compensatory damages in violation of the Order and Rule 26(a) of the Federal Rules of Civil
Procedure. [Record No. 54] Specifically, it contends that Chesser “has failed to produce a
The Court also concluded that the “amorphous nature of punitive damages . . .
weigh[ed] against exclusion” for failure to provide a computation. [Record No. 44, p. 11]
Fifth Third’s renewed motion does not seek reconsideration of this conclusion.
This date coincided with the deadline for the parties’ pretrial filings under the Amended
Scheduling Order. [Record No. 38]
single calculation of any category of her claimed compensatory damages.” [Id. at p. 5
(emphasis omitted)] Chesser responds that the “[a]dditional exhibits . . . document the
amounts of damage sustained by Plaintiff.” [Record No. 61, p. 1] She also contends that her
compensatory damages are “difficult to calculate.” [Id.]
A federal court’s “inherent authority to manage the course of trials before it” allows it
to make in limine rulings. Deere & Co. v. FIMCO Inc., 260 F. Supp. 3d 830, 834 (W.D. Ky.
2017) (citing Luce v. United States, 469 U.S. 38, 41 n.4 (1984)). But that authority is entirely
discretionary, and no party is entitled to an in limine ruling. Scheel v. Harris, No. CIV.A.
3:11-17-DCR, 2012 WL 3879279, at *4 (E.D. Ky. Sept. 6, 2012). Although blanket exclusions
of “broad categories of evidence should rarely be employed,” evidence that is clearly
inadmissible may properly be excluded prior to trial. Sperberg v. Goodyear Tire & Rubber
Co., 519 F.2d 708, 712 (6th Cir. 1975). However, as the facts develop at trial, a court has the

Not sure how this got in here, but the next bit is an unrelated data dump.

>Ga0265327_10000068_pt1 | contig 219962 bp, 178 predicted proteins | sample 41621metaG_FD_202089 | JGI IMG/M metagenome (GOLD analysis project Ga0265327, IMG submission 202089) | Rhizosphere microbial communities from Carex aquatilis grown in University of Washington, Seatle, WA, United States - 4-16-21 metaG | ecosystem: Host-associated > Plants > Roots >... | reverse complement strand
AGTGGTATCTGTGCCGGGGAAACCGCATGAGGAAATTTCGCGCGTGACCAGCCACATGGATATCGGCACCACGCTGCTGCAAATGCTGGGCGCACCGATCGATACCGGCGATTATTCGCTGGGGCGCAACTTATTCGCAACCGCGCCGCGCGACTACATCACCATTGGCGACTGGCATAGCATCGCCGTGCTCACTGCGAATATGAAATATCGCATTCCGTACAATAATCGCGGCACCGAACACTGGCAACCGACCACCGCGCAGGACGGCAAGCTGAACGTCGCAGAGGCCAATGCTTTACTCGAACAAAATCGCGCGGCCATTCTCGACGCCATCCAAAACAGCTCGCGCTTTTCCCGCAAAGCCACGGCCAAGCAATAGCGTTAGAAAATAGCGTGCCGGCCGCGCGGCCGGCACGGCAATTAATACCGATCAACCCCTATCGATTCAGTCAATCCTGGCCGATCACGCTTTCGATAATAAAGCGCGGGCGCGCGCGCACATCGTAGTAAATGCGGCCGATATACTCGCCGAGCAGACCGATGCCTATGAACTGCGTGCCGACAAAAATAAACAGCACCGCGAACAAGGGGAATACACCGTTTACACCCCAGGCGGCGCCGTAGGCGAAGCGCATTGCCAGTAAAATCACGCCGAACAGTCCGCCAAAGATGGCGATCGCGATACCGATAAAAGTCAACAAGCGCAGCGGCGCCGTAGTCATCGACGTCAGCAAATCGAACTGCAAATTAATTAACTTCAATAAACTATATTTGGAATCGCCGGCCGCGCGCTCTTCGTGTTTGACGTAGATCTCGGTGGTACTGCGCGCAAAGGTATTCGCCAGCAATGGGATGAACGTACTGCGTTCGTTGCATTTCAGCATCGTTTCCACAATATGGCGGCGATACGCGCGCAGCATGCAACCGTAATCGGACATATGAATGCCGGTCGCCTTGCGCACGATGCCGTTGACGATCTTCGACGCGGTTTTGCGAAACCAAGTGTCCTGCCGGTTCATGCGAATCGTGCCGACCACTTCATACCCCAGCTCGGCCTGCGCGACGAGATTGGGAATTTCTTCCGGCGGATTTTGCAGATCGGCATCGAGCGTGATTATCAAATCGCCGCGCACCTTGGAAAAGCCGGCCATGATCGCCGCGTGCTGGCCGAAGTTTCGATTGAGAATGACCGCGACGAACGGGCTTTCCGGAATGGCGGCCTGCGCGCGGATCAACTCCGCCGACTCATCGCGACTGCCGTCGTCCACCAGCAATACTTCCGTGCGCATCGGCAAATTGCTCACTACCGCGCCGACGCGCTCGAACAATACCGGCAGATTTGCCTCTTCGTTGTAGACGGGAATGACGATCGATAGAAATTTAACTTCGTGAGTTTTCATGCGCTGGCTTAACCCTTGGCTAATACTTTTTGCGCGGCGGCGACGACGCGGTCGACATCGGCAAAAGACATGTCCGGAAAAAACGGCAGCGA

ability to reconsider its in limine rulings at any time. See United States v. Yannott, 42 F.3d
999, 1007 (6th Cir. 1994).
Rule 26(a)(1)(A)(iii) of the Federal Rules of Civil Procedure requires a party to disclose
“a computation of each category of damages claimed,” as well as the “documents or other
evidentiary material . . . on which each computation is based.” Further, subsection (e) of the
same rule imposes a continuing obligation to “supplement or correct [a party’s] disclosure or
response . . . if the party learns that in some material respect the disclosure or response is
incomplete or incorrect . . .; or as ordered by the court.” Fed. R. Civ. P. 26(e)(1)(A-B). Rule
37(c)(1) provides for mandatory exclusion of information that should have been disclosed or
supplemented, “unless there is a reasonable explanation of why Rule 26 was not complied with
or the mistake was harmless.” Bessemer & Lake Erie R.R. Co. v. Seaway Marine Transp., 596
F.3d 357, 370 (6th Cir.2010).
A party seeking damages is required to “identif[y] an amount—either a specific sum or